These are swollen veins (a bit like varicose veins in the legs),
which swell out of the wall of the anal canal. They can swell
so much that they appear down outside the anus (external haemorrhoids).
They produce symptoms of itching, burning, pain, swelling and
discomfort especially when defecating.
Haemorrhoids can bleed, and this fresh blood appears on the surface
of stools (but not mixed with the stool) or splashed in the toilet
or on toilet paper. Piles are caused by inadequate fibre or fluid
intake, leading to constipation that causes the patient to strain
or use a lot of pressure when defecating. Certain drugs can cause
constipation, hence piles.
Internal piles cannot be seen as they are too small to hang down
outside. External piles are more advanced, and hang down during
defecating. Some remain permanently hung down. (1st, 2nd, 3rd
degree piles respectively). Pain is usually a dull ache, worsening
on bowel movement. Itching is usually very troublesome and is
the main symptom referred to by patients.
You will generally be able to associate diet, pregnancy or a sedentary
occupation with haemorrhoids. Symptoms may include the dull ache,
itch, swelling, soreness, and constipation. The symptoms all tend
to stay around the anus. You should talk to your local pharmacist
if there is abdominal pain, stretching or nausea and vomiting.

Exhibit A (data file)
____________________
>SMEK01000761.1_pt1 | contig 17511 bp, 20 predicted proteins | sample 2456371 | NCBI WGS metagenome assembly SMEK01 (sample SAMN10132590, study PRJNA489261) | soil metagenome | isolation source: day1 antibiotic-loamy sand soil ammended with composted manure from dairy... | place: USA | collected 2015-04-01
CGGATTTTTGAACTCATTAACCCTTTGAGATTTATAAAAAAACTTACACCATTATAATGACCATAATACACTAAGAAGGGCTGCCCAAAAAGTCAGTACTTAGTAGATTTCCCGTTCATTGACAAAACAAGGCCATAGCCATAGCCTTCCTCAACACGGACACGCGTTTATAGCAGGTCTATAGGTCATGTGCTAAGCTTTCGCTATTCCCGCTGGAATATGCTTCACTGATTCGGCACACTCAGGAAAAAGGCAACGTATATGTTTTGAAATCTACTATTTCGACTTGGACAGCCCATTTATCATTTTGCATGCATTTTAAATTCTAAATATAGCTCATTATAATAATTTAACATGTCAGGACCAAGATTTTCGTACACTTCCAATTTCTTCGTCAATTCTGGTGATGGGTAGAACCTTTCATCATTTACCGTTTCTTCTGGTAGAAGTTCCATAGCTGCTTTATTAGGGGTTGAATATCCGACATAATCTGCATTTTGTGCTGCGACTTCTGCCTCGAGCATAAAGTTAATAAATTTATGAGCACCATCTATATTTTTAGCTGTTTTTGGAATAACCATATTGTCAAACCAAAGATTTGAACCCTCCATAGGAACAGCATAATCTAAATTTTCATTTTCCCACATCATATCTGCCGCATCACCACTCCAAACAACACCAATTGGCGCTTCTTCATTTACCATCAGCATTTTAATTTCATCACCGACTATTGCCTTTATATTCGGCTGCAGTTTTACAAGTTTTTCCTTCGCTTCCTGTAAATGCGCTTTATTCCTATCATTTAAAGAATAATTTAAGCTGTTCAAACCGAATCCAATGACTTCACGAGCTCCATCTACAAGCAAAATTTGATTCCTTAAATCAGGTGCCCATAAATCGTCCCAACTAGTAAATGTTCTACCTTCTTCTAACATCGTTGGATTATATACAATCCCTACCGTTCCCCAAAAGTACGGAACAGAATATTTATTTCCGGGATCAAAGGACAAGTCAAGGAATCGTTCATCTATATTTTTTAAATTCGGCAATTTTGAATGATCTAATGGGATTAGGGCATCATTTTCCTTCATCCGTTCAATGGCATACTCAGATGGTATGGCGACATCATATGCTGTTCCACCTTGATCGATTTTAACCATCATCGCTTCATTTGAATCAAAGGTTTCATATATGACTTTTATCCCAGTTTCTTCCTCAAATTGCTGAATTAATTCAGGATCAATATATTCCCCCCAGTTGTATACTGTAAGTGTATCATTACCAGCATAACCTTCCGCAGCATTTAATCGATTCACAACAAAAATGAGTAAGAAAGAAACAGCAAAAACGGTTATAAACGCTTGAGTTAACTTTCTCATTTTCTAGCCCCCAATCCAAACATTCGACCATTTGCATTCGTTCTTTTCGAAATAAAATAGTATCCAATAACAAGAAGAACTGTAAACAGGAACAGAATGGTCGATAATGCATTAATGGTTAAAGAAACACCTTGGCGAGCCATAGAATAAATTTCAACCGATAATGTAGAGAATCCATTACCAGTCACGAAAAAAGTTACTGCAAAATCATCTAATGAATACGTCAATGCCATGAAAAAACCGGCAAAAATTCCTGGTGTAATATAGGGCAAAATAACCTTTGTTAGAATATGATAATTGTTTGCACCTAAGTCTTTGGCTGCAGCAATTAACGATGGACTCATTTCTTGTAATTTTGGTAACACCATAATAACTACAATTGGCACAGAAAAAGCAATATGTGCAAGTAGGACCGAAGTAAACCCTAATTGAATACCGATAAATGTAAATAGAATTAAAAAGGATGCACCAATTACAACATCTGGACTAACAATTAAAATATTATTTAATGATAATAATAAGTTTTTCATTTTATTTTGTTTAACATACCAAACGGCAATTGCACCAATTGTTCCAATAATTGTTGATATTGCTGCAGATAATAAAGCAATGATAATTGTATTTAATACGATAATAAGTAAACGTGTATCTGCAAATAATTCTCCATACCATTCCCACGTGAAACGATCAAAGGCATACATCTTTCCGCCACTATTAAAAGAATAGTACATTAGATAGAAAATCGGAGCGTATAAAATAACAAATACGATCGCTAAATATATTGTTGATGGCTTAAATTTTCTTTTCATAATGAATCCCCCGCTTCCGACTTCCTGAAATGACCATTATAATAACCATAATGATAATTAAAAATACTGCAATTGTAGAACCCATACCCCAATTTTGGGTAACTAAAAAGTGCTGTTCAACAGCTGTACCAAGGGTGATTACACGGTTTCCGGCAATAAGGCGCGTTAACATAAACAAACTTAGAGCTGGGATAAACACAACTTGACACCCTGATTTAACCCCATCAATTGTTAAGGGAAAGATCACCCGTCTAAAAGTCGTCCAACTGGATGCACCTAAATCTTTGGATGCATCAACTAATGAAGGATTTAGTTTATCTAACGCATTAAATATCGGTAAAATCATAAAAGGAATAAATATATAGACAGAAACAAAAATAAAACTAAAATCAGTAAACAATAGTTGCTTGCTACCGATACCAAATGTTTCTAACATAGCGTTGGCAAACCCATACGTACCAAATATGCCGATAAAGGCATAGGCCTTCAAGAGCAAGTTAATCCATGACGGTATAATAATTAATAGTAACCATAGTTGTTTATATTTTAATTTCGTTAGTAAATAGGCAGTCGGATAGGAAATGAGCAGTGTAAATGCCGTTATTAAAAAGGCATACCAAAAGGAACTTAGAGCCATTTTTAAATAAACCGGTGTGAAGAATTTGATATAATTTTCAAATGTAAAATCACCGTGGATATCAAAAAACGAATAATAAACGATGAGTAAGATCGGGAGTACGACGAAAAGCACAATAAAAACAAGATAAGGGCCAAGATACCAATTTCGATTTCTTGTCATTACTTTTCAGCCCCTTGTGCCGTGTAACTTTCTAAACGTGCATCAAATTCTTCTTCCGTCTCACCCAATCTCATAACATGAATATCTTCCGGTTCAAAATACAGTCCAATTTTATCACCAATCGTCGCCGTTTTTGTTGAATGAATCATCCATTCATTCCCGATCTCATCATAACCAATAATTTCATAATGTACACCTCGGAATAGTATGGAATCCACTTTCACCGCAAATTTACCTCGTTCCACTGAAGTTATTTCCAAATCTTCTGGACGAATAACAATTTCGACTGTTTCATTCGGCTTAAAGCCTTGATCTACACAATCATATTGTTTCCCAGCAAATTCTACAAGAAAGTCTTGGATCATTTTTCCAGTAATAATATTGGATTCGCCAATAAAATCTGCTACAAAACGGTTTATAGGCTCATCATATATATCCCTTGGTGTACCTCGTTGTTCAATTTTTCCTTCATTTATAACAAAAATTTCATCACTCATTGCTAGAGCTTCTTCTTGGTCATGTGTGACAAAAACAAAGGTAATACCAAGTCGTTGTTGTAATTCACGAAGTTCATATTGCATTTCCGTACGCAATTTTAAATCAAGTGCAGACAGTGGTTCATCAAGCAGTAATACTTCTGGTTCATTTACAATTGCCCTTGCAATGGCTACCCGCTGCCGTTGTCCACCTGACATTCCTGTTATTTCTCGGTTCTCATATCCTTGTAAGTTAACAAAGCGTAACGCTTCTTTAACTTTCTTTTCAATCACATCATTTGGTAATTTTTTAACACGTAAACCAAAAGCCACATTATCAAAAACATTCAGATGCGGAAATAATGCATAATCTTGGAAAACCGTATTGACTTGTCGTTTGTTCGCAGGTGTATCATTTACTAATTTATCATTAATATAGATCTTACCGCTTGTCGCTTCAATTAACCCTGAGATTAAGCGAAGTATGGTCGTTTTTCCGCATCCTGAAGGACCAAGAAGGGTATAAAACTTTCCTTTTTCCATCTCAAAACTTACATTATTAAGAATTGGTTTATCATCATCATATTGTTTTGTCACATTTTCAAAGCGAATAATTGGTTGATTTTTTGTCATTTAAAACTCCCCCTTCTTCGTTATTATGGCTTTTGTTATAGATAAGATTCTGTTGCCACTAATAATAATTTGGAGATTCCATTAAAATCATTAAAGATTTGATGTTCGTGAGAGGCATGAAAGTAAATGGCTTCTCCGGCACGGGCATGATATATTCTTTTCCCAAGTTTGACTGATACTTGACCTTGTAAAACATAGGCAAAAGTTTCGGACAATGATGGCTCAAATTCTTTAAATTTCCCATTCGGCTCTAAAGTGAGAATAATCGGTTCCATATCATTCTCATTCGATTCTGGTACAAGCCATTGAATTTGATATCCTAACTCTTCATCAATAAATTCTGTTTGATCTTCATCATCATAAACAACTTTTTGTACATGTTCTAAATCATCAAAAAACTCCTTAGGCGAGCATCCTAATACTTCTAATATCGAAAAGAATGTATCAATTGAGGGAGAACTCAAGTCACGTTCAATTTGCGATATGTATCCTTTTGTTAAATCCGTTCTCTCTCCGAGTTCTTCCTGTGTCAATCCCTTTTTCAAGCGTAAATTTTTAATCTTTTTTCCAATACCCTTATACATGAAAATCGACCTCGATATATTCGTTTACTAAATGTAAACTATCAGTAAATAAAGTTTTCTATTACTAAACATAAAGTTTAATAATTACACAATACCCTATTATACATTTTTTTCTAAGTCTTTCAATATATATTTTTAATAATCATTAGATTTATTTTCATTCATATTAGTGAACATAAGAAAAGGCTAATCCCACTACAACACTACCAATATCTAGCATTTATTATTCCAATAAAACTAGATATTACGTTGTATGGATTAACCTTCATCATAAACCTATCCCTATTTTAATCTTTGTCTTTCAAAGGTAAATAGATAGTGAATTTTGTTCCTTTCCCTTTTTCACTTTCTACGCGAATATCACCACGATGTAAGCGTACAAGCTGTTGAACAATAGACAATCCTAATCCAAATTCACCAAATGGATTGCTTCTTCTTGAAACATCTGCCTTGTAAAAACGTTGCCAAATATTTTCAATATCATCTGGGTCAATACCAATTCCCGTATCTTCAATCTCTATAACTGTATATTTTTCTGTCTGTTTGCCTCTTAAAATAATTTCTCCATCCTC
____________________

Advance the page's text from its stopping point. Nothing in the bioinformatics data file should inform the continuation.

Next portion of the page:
You can treat piles that have been present up to 3 weeks. Have
you had haemorrhoids before, and if so, did you seek medical advice
at that time? If you have suffered with haemorrhoids before what
did you use? What, if anything, have you been using until now?
Certain drugs cause constipation, which can cause piles, so inform
the pharmacist about any such medication, prescription or OTC.
The underlying cause, of constipation must be addressed seek advice
on diet and lifestyle at your local pharmacy.We will also be able
to advise you on creams, ointments and suppositories for the relief
- Hygiene alone can do a lot for the itch of haemorrhoids, as
small amounts of faeces often cause the itching. The area should
be washed as frequently as possible (ideally after each bowel
- Soap dries the skin so a soap substitute is generally a better
- Drying should be with a patting rather than a rubbing motion
(which might tear the piles) and with soft tissue paper.
- A warm bath often helps with the discomfort.